Writing the Body: Authors that Make You See and Understand Others

Writing the Body: Authors that Make You See and Understand Others More Clearly  By Julia Whitehead, Executive Director,  Kurt Vonnegut Memorial Library 

Ophelia. Holden Caulfield. Billy Pilgrim. Moby Dick. When I read or hear these names, I call to mind an image of a body or an idea of the intellect that resides in one of these bodies. We each create a slightly different image, depending on the particular features we make more prominent in our imaginations after reading the writer’s words.

Writers’ words have had a lasting impact on me, and we at the Kurt Vonnegut Memorial Library are so happy to be included in this year’s Spirit & Place Festival. The festival was the brainchild of three great writers: John Updike, Dan Wakefield, and Kurt Vonnegut. They were “thinking out loud about Indianapolis” 16 years ago, and the product of these thoughts is this dynamic festival, which brings together the best this city has to offer. This exciting time each year is when the entire city pulls off a grassroots operation that exists nowhere else in the United States. We all should be very proud of our Spirit & Place Festival.

This year, the festival runs from November 4th through November 13th, with events taking place all over the city. The festival’s theme changes from year to year, and this year’s focus is The Body. The Kurt Vonnegut Memorial Library’s event is “Vonnegut on The Body.” We are bringing Dan Wakefield back to town and showcasing Vonnegut’s descriptions of the body through words and art.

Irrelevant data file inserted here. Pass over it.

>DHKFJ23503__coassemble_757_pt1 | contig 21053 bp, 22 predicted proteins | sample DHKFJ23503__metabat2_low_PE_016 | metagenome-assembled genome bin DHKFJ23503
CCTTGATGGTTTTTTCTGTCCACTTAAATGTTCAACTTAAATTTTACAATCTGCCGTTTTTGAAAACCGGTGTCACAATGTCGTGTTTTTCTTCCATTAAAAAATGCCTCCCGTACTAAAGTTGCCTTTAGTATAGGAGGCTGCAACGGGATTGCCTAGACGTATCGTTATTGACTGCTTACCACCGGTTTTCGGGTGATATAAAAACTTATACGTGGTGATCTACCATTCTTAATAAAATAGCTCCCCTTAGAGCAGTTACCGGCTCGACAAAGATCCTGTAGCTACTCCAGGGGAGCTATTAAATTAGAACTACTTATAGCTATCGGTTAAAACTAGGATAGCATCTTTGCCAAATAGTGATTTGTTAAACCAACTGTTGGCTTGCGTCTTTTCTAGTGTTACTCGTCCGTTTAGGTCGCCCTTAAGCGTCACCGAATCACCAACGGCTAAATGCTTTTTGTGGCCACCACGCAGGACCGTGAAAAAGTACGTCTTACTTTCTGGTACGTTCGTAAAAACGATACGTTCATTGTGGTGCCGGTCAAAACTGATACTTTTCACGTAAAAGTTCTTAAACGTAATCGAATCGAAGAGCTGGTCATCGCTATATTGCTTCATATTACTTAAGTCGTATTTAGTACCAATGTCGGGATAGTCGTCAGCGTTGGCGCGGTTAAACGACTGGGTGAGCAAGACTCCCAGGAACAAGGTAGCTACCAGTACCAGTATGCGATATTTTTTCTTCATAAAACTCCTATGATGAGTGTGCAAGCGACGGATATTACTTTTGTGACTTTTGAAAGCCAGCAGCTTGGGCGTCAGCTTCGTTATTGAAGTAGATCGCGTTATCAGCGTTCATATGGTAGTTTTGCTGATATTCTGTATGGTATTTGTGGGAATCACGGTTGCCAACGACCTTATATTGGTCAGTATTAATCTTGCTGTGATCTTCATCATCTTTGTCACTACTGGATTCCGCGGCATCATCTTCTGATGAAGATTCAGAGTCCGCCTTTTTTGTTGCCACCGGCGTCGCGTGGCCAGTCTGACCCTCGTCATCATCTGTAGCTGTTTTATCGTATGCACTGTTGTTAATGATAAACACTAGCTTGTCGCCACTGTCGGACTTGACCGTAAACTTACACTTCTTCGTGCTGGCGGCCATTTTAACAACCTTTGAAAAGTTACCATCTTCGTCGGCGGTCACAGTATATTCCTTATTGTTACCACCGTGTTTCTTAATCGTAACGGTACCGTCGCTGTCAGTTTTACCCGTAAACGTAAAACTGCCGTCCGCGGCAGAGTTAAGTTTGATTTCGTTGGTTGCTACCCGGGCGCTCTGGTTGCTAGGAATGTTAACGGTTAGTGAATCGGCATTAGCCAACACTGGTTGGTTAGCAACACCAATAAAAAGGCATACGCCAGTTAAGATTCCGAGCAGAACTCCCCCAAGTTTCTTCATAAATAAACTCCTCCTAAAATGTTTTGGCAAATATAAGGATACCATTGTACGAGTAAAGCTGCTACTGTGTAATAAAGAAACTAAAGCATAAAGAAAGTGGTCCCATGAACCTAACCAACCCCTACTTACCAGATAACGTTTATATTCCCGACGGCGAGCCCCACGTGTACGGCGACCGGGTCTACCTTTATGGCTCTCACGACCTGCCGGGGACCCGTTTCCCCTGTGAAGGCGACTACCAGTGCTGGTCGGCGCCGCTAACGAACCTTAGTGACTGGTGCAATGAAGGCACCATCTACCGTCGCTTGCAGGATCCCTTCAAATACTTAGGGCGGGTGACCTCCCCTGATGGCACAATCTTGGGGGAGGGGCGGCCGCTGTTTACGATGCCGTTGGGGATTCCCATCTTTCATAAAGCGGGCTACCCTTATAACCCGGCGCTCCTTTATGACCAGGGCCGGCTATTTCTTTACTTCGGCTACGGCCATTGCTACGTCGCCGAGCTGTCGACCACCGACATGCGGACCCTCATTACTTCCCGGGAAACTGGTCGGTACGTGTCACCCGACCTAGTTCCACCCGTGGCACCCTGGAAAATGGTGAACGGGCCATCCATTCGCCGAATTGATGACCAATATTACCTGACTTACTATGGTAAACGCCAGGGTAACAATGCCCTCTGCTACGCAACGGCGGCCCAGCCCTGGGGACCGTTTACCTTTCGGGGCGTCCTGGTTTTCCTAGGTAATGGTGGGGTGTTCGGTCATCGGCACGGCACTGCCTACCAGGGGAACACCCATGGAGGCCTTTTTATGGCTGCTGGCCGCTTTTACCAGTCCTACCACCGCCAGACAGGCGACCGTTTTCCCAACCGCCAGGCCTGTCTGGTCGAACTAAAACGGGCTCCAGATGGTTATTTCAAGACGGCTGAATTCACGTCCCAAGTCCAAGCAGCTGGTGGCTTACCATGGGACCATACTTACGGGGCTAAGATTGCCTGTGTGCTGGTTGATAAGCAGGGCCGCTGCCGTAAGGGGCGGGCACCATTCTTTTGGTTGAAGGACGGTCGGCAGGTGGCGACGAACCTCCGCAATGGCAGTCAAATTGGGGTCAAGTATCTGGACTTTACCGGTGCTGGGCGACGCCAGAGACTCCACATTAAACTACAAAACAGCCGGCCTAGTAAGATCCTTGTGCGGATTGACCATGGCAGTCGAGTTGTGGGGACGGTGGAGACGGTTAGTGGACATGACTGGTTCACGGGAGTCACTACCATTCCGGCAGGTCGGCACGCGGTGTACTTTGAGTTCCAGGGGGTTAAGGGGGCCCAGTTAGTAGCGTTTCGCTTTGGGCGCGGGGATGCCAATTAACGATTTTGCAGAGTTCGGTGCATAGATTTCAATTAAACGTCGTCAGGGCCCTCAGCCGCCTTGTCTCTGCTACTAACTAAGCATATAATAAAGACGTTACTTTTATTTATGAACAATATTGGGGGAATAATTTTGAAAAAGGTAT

Thanks to the abilities of great writers, we can imagine Vonnegut’s Billy Pilgrim, Harper Lee’s little Scout, and Orwell’s Winston or Julia. Just as the Spirit & Place Festival delves deeper than the surface of Indiana’s unique creative organizations, writers that we love to read take us far deeper than the surface of an individual.

Someone recently asked if we will be considering the mind as part of the body in our descriptions of Vonnegut on the Body at our November 11th event. We agreed that the mind must be included as part of this theme, but we conceded that this incorporates more complexity into the discussion.

Consider Faulkner’s Benji, Bukowski’s Chinaski, Camus’ Meursault, Crane’s Private Fleming, or Mary Shelley’s Frankenstein. In some cases, the writer actually gives a description of the individual. In other cases, the writer provides very little descriptive information but the reader creates an idea of the character based on his or her words or actions. Who are some of your favorite characters and why?

Keeping ‘Humanity’ in Human Anatomy

Keeping ‘Humanity’ in Human Anatomy By Ernest Talarico, Ph.D., IU School of Medicine – Northwest , Associate Director of Medical Education and Course Director of Human Gross Anatomy and Embryology

If, as Madonna once sang in her hit song “Like a Prayer,” life is a mystery, then death is the proverbial mystery wrapped in an enigma.  But does it have to be? At IU School of Medicine – Northwest  in Gary, our first-year medical students are introduced to the human body with the understanding that death need not be an impenetrable riddle. Through the generosity of those who donate their bodies to medical science and the respectful cooperation of their loved ones, medical students in our innovative gross anatomy program have the rare opportunity to communicate with the family members of their “first patients,” anatomical body donors.

This interaction, while perhaps initially awkward, often turns into something beautiful.  From family members, students learn more about their patients’ lives than what is traditionally practiced at other medical schools, and learn more about becoming better physicians.

Ms. Rita Borrelli, wife of donor Russell, attends a memorial service at the IU School of Medicine – Northwest in recognition and remembrance of her husband